- Technical interviews refer to the stage of the tech recruitment process where job candidates have to demonstrate their problem-solving skills on a whiteboard in front of a panel of recruiters.
- But technical interviews have a big problem: they’re better at assessing performance anxiety than the actual skills that candidates need for the job.
- This could also be bad for diversity in hiring, because it’s likely that performance anxiety, the feeling of nervousness during an activity in front of an audience, is more prevalent in women and people of color.
- But there are ways that employers can reduce performance anxiety in technical interviews, including offering a private interview, having a diverse interview panel, and providing alternative accommodations.
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Technical interviews for software engineering positions are standard in tech.
In tech, technical interviews are exam-style questions where candidates demonstrate their ability to solve relevant problems, like debugging coding errors, in front of a panel of interviewers. These interviews usually involve the candidate demonstrating their problem-solving skills to the interviewers by writing down their process and final answer on a whiteboard, and are often referred to as “whiteboard interviews.”
Though the questions vary depending on the skillset that the position requires, here’s an sample set of questions that a Java coder might be asked. Regardless of the specific skill they’re testing for, the questions involve a solid knowledge and critical thinking base. And they’re used in pretty much every major tech company you can think of, from Microsoft to Square to Google.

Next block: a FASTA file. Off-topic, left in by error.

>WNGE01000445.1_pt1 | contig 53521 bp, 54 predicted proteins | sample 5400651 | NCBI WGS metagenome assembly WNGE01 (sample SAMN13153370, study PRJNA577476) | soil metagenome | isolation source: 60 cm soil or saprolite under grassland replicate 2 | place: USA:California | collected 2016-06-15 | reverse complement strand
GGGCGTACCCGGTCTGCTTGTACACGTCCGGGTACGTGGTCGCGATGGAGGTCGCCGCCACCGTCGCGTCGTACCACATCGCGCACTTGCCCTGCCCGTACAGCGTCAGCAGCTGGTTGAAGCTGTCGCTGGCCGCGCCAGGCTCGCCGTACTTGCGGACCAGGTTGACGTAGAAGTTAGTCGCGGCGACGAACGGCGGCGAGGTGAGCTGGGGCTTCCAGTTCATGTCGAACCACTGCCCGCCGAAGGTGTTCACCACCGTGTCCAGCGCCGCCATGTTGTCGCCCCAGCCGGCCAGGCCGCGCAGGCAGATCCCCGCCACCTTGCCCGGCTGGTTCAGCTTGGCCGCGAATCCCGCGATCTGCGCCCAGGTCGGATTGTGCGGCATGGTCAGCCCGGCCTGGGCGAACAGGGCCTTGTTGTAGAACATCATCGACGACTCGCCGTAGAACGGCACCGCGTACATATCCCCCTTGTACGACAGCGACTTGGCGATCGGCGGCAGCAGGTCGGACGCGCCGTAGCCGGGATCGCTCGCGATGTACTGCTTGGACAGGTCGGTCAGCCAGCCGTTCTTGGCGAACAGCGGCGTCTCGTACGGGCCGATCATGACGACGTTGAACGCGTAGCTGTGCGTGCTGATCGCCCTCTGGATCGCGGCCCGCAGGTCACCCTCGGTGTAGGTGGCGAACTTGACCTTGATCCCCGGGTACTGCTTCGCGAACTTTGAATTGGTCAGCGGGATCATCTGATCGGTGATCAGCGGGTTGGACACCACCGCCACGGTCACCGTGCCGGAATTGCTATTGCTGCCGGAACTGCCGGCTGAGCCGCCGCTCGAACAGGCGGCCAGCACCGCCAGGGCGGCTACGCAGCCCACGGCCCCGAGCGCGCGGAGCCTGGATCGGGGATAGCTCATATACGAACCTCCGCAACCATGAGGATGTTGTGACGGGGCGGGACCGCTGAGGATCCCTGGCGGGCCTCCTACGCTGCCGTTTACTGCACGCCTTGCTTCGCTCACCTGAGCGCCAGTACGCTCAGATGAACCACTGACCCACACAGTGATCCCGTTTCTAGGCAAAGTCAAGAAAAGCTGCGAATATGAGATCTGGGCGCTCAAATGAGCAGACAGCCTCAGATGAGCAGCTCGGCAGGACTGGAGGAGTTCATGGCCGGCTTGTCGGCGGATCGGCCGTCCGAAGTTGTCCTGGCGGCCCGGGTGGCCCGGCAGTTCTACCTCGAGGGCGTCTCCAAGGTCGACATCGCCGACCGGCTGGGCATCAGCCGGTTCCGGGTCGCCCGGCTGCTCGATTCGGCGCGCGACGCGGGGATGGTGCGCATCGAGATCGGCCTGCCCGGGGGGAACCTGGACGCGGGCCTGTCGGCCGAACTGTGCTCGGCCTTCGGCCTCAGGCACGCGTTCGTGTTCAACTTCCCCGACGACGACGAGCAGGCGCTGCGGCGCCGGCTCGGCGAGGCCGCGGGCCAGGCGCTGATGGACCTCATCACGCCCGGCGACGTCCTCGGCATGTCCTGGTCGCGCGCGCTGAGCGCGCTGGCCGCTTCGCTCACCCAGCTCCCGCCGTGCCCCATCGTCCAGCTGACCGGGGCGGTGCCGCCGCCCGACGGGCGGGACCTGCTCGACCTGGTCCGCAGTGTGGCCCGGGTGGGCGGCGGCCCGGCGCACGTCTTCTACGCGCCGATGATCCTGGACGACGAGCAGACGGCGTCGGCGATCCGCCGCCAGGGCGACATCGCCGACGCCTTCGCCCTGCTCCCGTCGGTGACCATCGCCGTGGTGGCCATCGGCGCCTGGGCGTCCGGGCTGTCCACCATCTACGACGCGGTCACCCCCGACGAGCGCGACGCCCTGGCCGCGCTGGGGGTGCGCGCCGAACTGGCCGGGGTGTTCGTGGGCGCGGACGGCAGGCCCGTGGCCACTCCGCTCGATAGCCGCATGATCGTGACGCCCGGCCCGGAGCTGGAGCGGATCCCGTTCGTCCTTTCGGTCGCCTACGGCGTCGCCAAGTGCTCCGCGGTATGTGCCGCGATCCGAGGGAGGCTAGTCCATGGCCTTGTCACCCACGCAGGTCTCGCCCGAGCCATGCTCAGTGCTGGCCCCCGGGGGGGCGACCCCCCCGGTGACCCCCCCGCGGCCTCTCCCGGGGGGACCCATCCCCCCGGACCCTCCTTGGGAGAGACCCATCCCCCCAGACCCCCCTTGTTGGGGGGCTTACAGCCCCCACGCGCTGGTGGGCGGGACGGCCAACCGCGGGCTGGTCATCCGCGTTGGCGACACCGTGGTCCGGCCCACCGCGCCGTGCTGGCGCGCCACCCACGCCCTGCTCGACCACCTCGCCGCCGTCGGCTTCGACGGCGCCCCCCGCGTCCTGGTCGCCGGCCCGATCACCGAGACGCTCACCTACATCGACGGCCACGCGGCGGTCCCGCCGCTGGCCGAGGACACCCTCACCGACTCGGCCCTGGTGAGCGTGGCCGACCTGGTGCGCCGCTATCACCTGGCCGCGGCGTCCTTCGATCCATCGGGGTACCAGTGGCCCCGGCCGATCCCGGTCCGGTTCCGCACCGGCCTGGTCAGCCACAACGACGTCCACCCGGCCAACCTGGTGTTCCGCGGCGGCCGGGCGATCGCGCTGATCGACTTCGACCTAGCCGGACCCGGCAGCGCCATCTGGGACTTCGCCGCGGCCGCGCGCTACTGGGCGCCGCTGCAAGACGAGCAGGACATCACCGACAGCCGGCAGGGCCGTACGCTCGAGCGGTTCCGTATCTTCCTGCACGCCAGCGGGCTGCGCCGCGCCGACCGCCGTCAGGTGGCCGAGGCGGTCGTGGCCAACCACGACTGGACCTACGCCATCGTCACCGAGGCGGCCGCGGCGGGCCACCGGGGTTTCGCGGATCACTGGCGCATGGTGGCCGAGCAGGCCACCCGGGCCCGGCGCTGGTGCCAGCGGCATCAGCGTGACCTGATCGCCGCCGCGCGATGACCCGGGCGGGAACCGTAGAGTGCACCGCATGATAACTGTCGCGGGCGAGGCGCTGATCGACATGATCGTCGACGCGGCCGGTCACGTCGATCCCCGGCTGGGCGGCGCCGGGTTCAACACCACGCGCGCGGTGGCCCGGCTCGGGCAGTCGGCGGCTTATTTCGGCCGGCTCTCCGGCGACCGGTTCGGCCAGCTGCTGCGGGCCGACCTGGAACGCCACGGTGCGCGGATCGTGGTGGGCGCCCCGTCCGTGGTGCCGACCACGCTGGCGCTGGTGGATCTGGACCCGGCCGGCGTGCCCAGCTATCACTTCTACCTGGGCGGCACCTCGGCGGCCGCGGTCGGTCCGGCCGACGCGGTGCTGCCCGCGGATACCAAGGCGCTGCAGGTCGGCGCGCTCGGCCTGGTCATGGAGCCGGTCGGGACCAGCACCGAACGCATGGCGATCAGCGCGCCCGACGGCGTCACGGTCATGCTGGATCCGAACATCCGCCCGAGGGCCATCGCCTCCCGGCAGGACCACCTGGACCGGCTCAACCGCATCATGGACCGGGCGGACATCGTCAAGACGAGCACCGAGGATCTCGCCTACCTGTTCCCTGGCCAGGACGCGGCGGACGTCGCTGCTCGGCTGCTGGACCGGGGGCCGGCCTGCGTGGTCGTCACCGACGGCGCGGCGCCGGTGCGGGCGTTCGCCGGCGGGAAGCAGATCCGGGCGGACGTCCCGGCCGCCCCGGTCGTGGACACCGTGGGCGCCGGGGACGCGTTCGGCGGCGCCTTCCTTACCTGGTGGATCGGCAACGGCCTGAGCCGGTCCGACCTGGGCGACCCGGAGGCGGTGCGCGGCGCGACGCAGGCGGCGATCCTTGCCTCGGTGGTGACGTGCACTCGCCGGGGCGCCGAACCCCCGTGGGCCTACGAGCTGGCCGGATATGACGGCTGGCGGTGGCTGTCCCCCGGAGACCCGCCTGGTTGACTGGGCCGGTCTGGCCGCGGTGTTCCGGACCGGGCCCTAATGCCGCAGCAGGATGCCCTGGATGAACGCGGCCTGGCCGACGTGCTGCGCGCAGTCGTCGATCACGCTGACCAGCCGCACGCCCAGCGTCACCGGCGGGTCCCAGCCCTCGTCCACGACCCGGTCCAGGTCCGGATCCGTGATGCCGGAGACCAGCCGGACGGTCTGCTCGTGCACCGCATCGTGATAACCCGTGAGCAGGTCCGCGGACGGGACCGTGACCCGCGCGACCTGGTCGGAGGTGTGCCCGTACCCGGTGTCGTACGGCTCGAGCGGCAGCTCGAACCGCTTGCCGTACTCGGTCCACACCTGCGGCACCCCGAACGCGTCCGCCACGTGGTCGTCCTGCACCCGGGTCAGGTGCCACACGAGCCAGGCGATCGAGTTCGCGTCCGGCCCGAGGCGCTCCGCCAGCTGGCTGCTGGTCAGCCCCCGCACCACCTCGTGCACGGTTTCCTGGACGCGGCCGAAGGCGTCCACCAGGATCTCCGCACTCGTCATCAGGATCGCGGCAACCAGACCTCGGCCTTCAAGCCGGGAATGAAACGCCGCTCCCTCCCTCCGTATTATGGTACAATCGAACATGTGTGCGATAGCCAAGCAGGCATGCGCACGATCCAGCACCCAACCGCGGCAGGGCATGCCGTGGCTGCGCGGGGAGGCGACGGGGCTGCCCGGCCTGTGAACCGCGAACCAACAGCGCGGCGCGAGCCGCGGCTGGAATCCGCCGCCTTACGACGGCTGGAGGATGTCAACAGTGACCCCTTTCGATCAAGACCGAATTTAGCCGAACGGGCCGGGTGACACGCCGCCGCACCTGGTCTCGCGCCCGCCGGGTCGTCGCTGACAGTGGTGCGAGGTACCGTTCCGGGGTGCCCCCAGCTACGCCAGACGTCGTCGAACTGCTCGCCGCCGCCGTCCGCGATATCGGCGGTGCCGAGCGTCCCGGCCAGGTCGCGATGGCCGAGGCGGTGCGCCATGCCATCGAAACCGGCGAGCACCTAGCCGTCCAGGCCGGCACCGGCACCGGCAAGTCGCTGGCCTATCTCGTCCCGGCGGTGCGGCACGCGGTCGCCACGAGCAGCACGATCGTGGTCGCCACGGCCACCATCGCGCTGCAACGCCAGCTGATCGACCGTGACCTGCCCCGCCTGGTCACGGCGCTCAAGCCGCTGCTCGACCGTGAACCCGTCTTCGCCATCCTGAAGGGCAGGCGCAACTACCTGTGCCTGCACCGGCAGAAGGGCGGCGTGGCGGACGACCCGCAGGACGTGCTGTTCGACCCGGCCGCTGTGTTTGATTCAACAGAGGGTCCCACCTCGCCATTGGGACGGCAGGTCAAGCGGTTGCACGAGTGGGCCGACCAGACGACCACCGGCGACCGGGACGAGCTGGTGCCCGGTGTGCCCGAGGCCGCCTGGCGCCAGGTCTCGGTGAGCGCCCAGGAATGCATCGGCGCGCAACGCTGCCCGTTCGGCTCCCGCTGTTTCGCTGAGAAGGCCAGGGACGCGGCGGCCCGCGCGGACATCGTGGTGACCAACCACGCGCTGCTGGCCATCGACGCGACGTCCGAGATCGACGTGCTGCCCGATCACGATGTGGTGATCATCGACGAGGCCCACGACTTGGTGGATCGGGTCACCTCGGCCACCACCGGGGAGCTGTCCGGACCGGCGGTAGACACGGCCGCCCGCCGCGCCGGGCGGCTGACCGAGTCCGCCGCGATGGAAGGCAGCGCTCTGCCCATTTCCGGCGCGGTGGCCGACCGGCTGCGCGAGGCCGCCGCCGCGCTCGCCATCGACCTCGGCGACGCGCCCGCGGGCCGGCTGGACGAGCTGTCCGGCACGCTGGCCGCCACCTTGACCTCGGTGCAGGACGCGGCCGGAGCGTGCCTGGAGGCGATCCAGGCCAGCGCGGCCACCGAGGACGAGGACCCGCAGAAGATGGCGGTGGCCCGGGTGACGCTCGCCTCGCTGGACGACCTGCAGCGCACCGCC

But a recent study from North Carolina State University and Microsoft suggests that they have a serious flaw: instead of indicating a candidate’s potential for the job, they indicate other arbitrary factors, like performance anxiety, which or the feelings of nervousness that people can experience during an activity in front of an audience.
The study had 48 computer science students participate in a standard technical interview in front of a panel of interviewers. It then had the students sit for a private technical interview, and measured the levels of performance anxiety using a questionnaire and by tracking biological factors like eyeball movements. According to the study, otherwise qualified candidates performed half as well when being observed by an interviewer. Their stress and cognitive load also increased significantly. In other words, their performance anxiety prevented them from solving the problems as well as they could have in a private setting.
The lead author of the study, Mahnaz Behroozi, said that performance anxiety is more prevalent in women, and likely in people of color, as well. This means that technical interviews, as they’re currently administered, could put more pressure on diverse candidates.
Behroozi said that the nature of questions in technical interviews don’t accurately reflect the types of tasks a new hire would be expected to do on the job. Instead, they’re more theory based, puzzle-like questions that advantage candidates with more time to practice and memorize questions.